You can hold the ` key (usually next to Z) to preview the page without any ‘screen-only’ objects. There are also methods to click on things hiding behind signposts.
You won’t get the best out of Dorico just by looking at the screen and hoping to discover everything. Having some background knowledge about the terminology, philosophy, and process is essential. Luckily, there is excellent documentation.
I don’t know of a Dorico UI general discussion forum so I guess this is as good a place as any. I began writing software in 1969 and I became a professional in 1977, so I got my start in the pre-graphics era; if I wanted the machine to do anything at all I needed to know its command line syntax, and to execute a command I needed to study its options heavily. To typeset a document I had to understand much of the typesetting language so that I could embed commands in my text that would tell the typesetter what to do with it. So I am no stranger to environments where people had to study user interfaces (if you want to call them that) significantly in order to use them at all.
That said, we now live in a different world. Graphic UIs have made all sorts of things possible. A few of my general rules for a UI are:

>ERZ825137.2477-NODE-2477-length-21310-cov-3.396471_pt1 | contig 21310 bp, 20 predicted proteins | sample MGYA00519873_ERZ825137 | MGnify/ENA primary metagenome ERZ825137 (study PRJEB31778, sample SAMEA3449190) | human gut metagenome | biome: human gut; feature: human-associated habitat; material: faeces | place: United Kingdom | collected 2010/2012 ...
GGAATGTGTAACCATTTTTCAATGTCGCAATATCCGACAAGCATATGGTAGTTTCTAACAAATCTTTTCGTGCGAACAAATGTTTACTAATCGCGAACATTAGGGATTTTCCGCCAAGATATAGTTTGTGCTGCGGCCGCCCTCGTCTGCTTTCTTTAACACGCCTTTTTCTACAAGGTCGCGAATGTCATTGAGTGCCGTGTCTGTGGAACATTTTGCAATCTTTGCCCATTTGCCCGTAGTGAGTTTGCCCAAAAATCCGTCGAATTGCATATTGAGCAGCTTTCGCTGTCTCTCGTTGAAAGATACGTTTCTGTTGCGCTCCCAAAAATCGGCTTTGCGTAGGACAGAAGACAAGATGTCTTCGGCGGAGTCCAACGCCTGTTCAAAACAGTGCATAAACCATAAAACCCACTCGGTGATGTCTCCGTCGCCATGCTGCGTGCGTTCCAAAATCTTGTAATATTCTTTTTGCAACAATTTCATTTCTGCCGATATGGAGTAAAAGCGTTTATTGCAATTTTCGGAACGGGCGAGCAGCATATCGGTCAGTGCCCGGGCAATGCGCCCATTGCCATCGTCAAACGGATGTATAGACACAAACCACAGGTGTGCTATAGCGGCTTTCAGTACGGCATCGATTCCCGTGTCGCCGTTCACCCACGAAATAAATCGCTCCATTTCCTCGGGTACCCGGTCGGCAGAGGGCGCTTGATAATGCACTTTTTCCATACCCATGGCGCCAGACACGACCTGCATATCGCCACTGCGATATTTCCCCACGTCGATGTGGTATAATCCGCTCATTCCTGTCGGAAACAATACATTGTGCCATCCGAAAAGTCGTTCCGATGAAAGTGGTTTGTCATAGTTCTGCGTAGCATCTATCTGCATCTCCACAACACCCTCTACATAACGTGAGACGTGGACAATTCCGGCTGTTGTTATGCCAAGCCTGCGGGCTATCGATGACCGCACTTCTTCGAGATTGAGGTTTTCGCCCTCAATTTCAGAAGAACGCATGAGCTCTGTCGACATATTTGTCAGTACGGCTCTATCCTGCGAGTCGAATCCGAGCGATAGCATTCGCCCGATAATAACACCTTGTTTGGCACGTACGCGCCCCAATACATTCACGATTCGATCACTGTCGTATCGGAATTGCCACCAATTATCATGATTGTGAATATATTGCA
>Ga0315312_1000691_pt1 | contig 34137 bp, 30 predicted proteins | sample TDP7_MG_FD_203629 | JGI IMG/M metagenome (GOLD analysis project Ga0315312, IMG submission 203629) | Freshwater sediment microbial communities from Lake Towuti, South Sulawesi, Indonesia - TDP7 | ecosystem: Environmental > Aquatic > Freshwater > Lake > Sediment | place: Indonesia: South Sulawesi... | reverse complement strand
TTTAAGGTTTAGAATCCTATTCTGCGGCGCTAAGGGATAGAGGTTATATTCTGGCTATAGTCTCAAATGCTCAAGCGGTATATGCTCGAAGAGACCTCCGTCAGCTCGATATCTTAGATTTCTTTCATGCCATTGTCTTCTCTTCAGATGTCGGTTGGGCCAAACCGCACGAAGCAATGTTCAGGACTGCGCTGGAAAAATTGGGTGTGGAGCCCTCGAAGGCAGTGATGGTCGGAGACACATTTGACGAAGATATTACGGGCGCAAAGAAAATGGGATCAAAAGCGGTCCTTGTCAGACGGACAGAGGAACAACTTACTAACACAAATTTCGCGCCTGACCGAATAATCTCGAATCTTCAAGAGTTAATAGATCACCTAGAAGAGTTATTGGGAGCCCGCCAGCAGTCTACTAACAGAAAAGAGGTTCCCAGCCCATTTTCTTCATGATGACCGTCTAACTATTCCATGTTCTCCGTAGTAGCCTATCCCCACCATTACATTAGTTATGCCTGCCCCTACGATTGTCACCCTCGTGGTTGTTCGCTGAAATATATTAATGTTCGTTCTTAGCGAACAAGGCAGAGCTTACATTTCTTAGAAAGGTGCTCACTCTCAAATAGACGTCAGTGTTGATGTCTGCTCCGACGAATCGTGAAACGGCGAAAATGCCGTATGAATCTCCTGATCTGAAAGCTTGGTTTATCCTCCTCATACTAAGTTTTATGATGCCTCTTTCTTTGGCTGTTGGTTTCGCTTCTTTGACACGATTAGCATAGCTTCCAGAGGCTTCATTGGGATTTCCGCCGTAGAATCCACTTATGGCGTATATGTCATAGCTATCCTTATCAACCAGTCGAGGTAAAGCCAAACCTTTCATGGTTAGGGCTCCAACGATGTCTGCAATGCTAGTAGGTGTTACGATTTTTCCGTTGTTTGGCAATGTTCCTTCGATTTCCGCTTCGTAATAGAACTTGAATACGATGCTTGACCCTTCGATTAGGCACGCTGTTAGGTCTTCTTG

- There is a huge library of expected keyboard/mouse behaviors. Apps should be consistent with these as much as possible and implement as many of them as possible.
- Users should be able to delete objects as easily and intuitively as adding them.
- Whenever it is possible to do some visual movement or insertion of something (e.g. moving a note within a measure) drag-and-drop should be the preferred technique.
- Alternatively, apps should allow users to add things by clicking on 1) what to add and 2) where to add it. (e.g. adding notes).
- All possible manipulations of a visible object (within reason) should be doable via a context menus that can be made to appear by right-clicking the object, regardless of what other avenues (e.g. menus, shortcuts) might be available.
- Objects that perform operations (e.g. buttons) should have hover messages identifying their functions; it is ridiculous to expect people to interpret icons.